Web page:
A trade union’s refusal to provide an employer with a list of employees subject to the trade union’s protection, in order to safeguard their personal data, does not release the employer from the obligation to consult with the trade union on the intended termination of the employment contract of an individual employee.

Under Art. 30 sec. 21 of the Trade Unions Act of 23 May 1991, in individual matters concerning employees  if the employer is required to cooperate with a trade union (such as informing the trade union of planned termination of employment upon notice), it needs to check with the trade union if given employees are covered by the trade union’s protection. If the information is not provided within 5 days, the employer is released from the obligation to cooperate with the trade union on matters concerning such employees.

Under Art. 23 sec.1 item 2 of the Personal Data Protection Act of 29 August 1997, processing of personal data is legitimate if it is necessary to exercise a right or comply with an obligation specified by law. Further, Art. 26 sec. 1 item 2 of the act requires a personal data controller to ensure that the data are collected for a specific, lawful purpose.

Employers often request trade unions to provide a list of all employees protected by the unions, frequently without providing the reasons for the request. Having such a list, the employer would not be required to inform the trade union about its intention to terminate an employee if the employee is not included in the trade union’s list. Trade unions have usually refused to provide such lists, often citing the obligation to safeguard the personal data of the employees.

This led to a discrepancy in recent rulings of the Supreme Court of Poland on the consequences of a trade union’s refusal to provide such information.

  • On 24 January 2012 (Case No. III PZP 7/11), the Supreme Court ruled that a trade union’s refusal to provide the employer with a list of employees under its protection, citing the obligation to comply with data protection regulations, does not release the employer from the obligation to cooperate with the trade union (e.g. to inform the trade union about intended termination of an individual employee).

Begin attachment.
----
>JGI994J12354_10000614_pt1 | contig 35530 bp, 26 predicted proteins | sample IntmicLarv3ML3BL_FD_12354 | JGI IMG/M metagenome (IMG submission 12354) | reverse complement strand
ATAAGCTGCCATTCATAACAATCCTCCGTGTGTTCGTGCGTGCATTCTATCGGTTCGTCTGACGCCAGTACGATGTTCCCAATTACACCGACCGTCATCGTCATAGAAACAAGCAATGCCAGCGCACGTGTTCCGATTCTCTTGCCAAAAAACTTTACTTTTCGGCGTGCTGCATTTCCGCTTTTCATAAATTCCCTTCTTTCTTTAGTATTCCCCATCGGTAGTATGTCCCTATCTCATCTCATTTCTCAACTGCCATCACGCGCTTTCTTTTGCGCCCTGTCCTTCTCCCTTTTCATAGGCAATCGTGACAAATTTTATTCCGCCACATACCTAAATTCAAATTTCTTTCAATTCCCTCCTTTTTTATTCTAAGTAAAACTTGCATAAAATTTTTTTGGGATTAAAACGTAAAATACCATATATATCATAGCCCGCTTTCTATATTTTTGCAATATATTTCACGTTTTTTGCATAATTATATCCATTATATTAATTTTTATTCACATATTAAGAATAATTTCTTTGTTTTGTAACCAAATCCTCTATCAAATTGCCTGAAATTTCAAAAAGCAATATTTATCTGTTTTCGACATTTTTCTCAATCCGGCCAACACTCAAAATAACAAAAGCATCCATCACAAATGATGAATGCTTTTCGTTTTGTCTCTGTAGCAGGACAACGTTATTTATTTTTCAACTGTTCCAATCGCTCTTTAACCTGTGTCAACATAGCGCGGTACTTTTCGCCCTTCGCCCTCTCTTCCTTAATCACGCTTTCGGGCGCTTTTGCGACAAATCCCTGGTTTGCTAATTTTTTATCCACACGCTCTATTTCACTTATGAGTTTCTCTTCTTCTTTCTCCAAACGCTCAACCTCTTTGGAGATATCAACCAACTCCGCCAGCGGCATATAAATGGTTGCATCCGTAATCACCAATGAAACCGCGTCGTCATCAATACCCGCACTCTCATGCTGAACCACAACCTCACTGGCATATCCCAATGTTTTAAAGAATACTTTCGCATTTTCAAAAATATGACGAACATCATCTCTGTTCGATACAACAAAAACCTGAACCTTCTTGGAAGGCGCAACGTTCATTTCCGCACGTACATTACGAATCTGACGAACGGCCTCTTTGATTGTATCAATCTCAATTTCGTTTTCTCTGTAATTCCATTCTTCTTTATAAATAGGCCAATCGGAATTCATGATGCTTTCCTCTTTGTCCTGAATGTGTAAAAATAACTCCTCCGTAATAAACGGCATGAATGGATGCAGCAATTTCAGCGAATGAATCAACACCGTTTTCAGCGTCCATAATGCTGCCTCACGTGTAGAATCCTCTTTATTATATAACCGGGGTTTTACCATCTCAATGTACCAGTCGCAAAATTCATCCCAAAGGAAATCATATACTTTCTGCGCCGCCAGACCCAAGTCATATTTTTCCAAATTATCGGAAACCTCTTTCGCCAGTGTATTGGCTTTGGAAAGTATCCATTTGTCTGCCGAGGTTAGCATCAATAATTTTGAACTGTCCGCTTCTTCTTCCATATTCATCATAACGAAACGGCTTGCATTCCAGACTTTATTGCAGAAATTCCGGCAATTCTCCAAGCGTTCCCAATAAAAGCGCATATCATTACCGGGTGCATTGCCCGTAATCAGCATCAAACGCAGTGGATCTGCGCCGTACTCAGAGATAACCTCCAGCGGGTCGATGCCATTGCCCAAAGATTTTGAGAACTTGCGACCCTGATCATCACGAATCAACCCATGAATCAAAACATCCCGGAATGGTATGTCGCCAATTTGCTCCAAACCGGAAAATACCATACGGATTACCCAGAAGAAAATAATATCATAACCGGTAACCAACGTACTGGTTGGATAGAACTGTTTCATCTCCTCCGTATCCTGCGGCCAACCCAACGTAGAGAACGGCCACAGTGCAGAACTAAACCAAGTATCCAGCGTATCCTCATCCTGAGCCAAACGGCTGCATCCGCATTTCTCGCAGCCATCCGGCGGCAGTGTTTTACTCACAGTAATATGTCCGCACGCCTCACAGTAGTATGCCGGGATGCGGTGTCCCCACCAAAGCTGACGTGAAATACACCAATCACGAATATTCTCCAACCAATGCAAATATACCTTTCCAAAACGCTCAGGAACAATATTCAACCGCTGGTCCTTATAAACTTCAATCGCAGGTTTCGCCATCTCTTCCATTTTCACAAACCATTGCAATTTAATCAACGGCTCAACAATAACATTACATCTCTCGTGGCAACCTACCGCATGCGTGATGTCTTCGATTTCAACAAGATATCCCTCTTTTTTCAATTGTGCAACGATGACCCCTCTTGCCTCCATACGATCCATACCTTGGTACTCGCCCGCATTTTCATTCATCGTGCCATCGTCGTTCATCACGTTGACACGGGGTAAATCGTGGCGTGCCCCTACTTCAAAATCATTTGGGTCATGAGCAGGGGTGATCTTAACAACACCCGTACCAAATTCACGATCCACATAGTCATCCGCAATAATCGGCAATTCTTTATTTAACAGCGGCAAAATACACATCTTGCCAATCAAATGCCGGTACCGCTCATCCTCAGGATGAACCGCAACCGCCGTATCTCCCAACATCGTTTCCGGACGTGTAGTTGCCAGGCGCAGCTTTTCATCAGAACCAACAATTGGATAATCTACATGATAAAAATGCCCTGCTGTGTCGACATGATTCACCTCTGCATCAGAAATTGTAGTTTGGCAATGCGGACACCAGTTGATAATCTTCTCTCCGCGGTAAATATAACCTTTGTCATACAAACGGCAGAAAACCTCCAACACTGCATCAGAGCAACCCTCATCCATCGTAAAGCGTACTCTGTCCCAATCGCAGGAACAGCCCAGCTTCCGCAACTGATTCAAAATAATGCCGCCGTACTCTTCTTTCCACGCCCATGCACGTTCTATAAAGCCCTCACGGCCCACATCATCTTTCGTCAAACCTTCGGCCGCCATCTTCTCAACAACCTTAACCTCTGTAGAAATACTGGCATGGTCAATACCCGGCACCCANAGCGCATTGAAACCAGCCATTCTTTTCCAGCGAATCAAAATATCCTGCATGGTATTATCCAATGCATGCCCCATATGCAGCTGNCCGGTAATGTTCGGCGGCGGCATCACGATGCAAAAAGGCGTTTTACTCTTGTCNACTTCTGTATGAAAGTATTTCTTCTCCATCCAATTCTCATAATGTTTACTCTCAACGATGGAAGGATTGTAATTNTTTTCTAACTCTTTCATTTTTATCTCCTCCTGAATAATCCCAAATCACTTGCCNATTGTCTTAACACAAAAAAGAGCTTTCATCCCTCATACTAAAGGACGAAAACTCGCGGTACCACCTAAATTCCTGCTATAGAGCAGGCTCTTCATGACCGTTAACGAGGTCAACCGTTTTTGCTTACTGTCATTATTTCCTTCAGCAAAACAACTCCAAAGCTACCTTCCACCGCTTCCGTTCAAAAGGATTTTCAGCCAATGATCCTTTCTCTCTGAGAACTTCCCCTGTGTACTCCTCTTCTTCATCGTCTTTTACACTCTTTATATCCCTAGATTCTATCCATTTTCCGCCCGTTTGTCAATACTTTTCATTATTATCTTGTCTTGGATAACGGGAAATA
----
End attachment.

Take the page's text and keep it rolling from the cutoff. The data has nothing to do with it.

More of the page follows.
• However, in a ruling dated 14 June 2012 (Case No. I PK 231/11), the Supreme Court decided that a trade union’s refusal to provide a list of all employees under its protection, even if justified by the obligation to comply with data protection regulations, does release the employer from the obligation to cooperate with the trade union in this respect.

Supreme Court’s latest ruling

On 21 November 2012 (Case No. III PZP 6/12), the Supreme Court (bench of 7  justices) ruled that a trade union’s refusal to provide a list of all protected employees, requested by the employer without justified cause, does not release the employer from the obligation to cooperate with a trade union in individual employment matters. According to the reasons for the ruling announced at the hearing, an employer may legally gather information only regarding employees who are subject to its planned individual action (e.g. termination). The employer may not request a list of all protected employees, as this would lead to unlawful processing of the personal data of the employees who are not subject to its planned action.

The Supreme Court’s interpretation of the law is disadvantageous for employers. In view of the ruling of 21 November 2012, a trade union may lawfully refuse to provide a list of all employees under its protection, and the employer will still be required to check with the trade union if the specific employees are protected before the redundancies begin. Such employees may then be warned of the employer’s intentions (e.g. to lay them off) and may attempt to delay the redundancies, for example by taking extended sick leave (as in general employees may not be terminated during sick leave).